Save Our Senate
How many senators can you name? If your answer is no more than a
handful, you are typical of most Australians. And if the senators
you can name are crossbenchers like me, there is nothing unusual
about that either. Despite the government having 31 senators and
Labor 26, theres a fair chance youve never heard of most of
Thats a problem, because its leading to some pretty appalling
assessments about the value of the Senate. Its also prompting some
highly undemocratic suggestions as to what should be done about
A recent example was an article by George Williams, Dean of Law
at the University of NSW. He argued that the Senate is a house of
political parties and therefore the disloyalty of our senators cuts
to the heart of the role of the chamber.
His concern is with senators who were either elected or
appointed under the auspices of one party but are now associated
with another one. He asserts that this is now occurring more
frequently, can no longer be tolerated, and signifies the need for
Another is an article by Alexander Downer. He argued that Senate
crossbenchers are feckless and that the number who resigned due to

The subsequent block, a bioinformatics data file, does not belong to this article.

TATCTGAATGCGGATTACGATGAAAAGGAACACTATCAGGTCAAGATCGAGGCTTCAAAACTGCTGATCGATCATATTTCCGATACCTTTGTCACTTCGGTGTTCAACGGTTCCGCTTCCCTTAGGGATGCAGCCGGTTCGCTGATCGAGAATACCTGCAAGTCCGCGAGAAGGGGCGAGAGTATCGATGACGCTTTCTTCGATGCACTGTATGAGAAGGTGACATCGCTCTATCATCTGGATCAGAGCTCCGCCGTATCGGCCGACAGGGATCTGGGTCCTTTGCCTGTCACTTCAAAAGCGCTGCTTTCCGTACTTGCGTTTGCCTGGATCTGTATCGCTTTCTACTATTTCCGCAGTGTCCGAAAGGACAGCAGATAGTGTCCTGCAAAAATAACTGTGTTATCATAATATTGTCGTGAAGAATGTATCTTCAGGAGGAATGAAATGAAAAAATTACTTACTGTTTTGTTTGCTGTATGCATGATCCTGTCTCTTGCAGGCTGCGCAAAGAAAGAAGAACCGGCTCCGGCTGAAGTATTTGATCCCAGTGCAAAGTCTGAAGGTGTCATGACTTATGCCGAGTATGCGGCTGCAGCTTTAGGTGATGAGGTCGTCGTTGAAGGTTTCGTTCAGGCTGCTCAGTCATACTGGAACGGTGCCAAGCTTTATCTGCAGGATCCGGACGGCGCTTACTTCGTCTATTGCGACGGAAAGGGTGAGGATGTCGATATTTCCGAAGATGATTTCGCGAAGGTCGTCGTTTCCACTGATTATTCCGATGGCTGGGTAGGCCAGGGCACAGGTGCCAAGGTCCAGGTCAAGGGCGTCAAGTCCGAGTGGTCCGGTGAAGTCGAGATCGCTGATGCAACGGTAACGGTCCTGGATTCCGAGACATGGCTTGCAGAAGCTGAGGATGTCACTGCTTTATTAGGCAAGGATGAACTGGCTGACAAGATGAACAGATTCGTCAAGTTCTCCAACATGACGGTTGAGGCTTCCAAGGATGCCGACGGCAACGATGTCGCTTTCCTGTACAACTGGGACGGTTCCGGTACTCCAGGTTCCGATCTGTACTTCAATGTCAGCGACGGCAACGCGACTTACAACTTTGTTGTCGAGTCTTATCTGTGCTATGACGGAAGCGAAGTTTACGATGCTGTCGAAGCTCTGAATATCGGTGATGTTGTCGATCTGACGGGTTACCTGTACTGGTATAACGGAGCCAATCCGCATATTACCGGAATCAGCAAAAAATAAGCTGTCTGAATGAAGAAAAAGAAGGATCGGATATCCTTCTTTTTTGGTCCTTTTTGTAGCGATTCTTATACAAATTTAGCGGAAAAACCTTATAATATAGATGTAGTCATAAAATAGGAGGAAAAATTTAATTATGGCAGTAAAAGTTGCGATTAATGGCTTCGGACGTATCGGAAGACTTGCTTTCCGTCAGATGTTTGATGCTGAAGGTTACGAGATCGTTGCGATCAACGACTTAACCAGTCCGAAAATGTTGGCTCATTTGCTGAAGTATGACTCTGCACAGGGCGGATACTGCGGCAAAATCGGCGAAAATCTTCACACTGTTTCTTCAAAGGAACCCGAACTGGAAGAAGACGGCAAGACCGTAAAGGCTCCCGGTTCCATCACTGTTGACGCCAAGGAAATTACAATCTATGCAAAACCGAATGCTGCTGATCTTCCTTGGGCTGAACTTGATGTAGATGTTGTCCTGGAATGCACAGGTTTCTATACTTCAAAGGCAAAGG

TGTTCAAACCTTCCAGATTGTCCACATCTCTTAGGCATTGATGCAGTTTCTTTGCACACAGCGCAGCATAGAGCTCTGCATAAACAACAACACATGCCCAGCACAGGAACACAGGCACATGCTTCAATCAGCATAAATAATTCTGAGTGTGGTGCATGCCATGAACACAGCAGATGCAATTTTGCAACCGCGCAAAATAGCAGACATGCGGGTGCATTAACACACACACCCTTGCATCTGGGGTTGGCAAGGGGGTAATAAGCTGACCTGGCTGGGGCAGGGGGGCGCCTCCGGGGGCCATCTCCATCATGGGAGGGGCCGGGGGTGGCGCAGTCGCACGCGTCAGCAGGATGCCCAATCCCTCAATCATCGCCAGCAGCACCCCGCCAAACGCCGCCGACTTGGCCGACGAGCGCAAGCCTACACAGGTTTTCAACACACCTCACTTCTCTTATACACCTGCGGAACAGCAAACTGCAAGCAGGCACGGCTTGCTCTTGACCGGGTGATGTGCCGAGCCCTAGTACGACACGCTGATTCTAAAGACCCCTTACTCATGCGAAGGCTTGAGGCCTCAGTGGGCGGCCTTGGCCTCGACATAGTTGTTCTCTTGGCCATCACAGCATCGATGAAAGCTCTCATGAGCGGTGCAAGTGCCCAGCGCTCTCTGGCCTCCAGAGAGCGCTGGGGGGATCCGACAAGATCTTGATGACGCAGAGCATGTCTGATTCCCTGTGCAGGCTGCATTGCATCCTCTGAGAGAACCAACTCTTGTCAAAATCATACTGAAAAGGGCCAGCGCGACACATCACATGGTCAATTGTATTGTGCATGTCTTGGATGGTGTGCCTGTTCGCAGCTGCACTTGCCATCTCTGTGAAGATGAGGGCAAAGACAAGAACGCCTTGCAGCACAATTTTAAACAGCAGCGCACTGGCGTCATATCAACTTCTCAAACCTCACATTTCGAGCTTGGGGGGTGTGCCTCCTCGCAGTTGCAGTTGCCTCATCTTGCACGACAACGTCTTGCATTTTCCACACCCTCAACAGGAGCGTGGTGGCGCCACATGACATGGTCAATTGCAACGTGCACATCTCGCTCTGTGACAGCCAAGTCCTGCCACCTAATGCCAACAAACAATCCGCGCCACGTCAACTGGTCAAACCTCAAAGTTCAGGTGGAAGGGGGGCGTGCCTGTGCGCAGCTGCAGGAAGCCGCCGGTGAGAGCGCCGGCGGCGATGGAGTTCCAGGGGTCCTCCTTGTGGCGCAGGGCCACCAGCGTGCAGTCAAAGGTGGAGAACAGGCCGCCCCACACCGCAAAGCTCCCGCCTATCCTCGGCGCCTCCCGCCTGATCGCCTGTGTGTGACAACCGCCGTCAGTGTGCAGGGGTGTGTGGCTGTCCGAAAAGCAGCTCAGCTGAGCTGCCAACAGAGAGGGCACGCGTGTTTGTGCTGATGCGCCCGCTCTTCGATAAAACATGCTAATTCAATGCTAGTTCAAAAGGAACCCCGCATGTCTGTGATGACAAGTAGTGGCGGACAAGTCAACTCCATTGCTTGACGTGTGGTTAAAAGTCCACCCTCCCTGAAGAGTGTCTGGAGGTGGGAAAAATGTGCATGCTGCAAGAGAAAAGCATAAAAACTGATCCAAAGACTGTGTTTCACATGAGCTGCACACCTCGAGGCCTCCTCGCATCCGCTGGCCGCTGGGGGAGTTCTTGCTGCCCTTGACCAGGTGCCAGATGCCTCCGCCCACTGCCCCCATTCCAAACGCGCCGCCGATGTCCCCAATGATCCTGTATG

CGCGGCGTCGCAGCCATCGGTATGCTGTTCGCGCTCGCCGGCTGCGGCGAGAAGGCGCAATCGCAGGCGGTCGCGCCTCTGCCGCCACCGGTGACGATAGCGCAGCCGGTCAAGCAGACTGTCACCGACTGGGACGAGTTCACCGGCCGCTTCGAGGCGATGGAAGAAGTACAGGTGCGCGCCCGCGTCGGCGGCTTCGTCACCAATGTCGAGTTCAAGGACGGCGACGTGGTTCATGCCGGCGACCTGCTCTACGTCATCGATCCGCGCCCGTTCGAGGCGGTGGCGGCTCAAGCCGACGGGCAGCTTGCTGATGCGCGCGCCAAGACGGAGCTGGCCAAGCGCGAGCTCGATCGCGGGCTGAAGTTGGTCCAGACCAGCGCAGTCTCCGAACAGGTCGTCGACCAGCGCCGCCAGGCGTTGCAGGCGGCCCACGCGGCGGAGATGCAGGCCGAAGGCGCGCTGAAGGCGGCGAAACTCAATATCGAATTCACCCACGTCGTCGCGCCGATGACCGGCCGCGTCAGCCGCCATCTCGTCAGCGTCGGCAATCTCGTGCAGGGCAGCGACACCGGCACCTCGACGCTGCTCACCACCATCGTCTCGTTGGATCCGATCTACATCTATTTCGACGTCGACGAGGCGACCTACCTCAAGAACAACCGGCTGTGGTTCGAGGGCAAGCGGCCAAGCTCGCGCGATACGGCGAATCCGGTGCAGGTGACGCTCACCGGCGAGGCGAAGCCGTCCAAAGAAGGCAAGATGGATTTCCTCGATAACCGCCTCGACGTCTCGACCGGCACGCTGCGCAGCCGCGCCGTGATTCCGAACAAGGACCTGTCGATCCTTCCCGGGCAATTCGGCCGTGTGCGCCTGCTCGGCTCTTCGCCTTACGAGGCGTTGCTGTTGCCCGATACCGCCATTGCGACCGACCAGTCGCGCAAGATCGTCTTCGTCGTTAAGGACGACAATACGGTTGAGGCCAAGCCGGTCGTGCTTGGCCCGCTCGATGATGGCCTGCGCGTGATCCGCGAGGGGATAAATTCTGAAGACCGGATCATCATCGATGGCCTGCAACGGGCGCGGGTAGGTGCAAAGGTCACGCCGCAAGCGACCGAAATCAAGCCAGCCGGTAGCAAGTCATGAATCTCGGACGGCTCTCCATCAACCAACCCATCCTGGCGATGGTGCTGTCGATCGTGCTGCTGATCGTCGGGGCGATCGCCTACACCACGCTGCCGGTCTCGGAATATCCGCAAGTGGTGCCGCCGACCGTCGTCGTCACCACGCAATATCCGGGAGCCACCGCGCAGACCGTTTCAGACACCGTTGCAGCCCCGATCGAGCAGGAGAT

dual citizenship or have changed their party affiliation has
weakened the democratic standing of the Senate.
Yet another is an article by former Senator and Labor
powerbroker Graham Richardson. He castigated me for something I
never said, bizarrely puts Derryn Hinch in the same category as
Cory Bernardi for being across the issues, criticises Pauline
Hanson for changing her mind on company tax (she changed her mind
no more often than Bill Shorten did), and concedes he knows next to
nothing about the rest of the crossbench. All of which amounts, in
his view, to squalid dysfunction.
Implicit in all three of these assessments, notwithstanding
various errors of fact, is the assumption that the government and
parliament would perform much better but for the crossbench.
Williams wants to make party loyalty obligatory. Yet, as we saw
with the recent foreign interference and foreign influence bills,
the only senators who routinely scrutinise legislation are
crossbenchers like me. The great majority of bills pass the Senate
with barely a whiff of scrutiny from the Labor Opposition.
Party loyalty means Labor senators (who hardly anybody knows)
who once supported company tax cuts now block them. Party loyalty
also means that Coalition senators (also largely unknown) supported
an increased Medicare levy prior to Anzac Day this year, but no
longer supported it once the Treasurer told them hed changed his
Downer believes joint sittings of both Houses could help
overcome Senate obstruction, except the numbers dont add up. The
Coalition needs eig...